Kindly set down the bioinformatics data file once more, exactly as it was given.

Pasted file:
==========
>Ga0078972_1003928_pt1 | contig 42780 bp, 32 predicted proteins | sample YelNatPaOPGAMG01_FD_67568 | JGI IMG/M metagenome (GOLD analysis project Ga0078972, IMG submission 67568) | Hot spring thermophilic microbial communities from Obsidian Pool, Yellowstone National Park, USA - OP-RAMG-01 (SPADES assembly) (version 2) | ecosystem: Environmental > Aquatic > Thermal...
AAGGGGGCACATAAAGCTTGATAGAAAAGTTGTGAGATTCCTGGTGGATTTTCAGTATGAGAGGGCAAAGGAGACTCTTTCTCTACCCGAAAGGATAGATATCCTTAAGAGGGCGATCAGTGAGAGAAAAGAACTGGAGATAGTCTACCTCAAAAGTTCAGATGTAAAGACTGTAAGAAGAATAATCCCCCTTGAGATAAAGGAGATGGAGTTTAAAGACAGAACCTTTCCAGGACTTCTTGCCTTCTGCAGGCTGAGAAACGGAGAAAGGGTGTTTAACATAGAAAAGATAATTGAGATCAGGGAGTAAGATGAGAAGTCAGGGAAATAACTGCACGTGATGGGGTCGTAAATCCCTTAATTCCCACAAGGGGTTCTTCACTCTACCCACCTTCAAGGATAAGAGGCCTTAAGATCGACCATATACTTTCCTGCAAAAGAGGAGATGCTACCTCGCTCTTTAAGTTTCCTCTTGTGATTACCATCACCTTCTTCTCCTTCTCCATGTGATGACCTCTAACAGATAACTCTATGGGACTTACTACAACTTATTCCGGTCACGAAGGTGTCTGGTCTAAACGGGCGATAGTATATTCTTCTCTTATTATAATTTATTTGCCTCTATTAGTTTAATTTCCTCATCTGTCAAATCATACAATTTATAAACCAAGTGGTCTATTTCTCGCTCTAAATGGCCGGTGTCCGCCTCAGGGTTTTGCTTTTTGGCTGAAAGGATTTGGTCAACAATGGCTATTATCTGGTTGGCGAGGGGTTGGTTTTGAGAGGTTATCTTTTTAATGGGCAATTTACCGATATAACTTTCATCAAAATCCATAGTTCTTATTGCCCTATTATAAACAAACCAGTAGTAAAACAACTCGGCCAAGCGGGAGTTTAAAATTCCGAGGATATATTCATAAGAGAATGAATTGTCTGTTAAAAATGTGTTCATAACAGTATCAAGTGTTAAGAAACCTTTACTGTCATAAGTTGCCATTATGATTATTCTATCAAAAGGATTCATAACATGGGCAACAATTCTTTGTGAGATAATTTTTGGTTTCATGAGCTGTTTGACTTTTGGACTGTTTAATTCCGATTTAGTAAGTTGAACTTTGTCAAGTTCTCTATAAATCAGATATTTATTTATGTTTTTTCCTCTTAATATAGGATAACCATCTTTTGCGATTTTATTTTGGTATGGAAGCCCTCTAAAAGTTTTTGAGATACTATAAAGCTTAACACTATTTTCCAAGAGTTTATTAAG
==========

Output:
>Ga0078972_1003928_pt1 | contig 42780 bp, 32 predicted proteins | sample YelNatPaOPGAMG01_FD_67568 | JGI IMG/M metagenome (GOLD analysis project Ga0078972, IMG submission 67568) | Hot spring thermophilic microbial communities from Obsidian Pool, Yellowstone National Park, USA - OP-RAMG-01 (SPADES assembly) (version 2) | ecosystem: Environmental > Aquatic > Thermal...
AAGGGGGCACATAAAGCTTGATAGAAAAGTTGTGAGATTCCTGGTGGATTTTCAGTATGAGAGGGCAAAGGAGACTCTTTCTCTACCCGAAAGGATAGATATCCTTAAGAGGGCGATCAGTGAGAGAAAAGAACTGGAGATAGTCTACCTCAAAAGTTCAGATGTAAAGACTGTAAGAAGAATAATCCCCCTTGAGATAAAGGAGATGGAGTTTAAAGACAGAACCTTTCCAGGACTTCTTGCCTTCTGCAGGCTGAGAAACGGAGAAAGGGTGTTTAACATAGAAAAGATAATTGAGATCAGGGAGTAAGATGAGAAGTCAGGGAAATAACTGCACGTGATGGGGTCGTAAATCCCTTAATTCCCACAAGGGGTTCTTCACTCTACCCACCTTCAAGGATAAGAGGCCTTAAGATCGACCATATACTTTCCTGCAAAAGAGGAGATGCTACCTCGCTCTTTAAGTTTCCTCTTGTGATTACCATCACCTTCTTCTCCTTCTCCATGTGATGACCTCTAACAGATAACTCTATGGGACTTACTACAACTTATTCCGGTCACGAAGGTGTCTGGTCTAAACGGGCGATAGTATATTCTTCTCTTATTATAATTTATTTGCCTCTATTAGTTTAATTTCCTCATCTGTCAAATCATACAATTTATAAACCAAGTGGTCTATTTCTCGCTCTAAATGGCCGGTGTCCGCCTCAGGGTTTTGCTTTTTGGCTGAAAGGATTTGGTCAACAATGGCTATTATCTGGTTGGCGAGGGGTTGGTTTTGAGAGGTTATCTTTTTAATGGGCAATTTACCGATATAACTTTCATCAAAATCCATAGTTCTTATTGCCCTATTATAAACAAACCAGTAGTAAAACAACTCGGCCAAGCGGGAGTTTAAAATTCCGAGGATATATTCATAAGAGAATGAATTGTCTGTTAAAAATGTGTTCATAACAGTATCAAGTGTTAAGAAACCTTTACTGTCATAAGTTGCCATTATGATTATTCTATCAAAAGGATTCATAACATGGGCAACAATTCTTTGTGAGATAATTTTTGGTTTCATGAGCTGTTTGACTTTTGGACTGTTTAATTCCGATTTAGTAAGTTGAACTTTGTCAAGTTCTCTATAAATCAGATATTTATTTATGTTTTTTCCTCTTAATATAGGATAACCATCTTTTGCGATTTTATTTTGGTATGGAAGCCCTCTAAAAGTTTTTGAGATACTATAAAGCTTAACACTATTTTCCAAGAGTTTATTAAG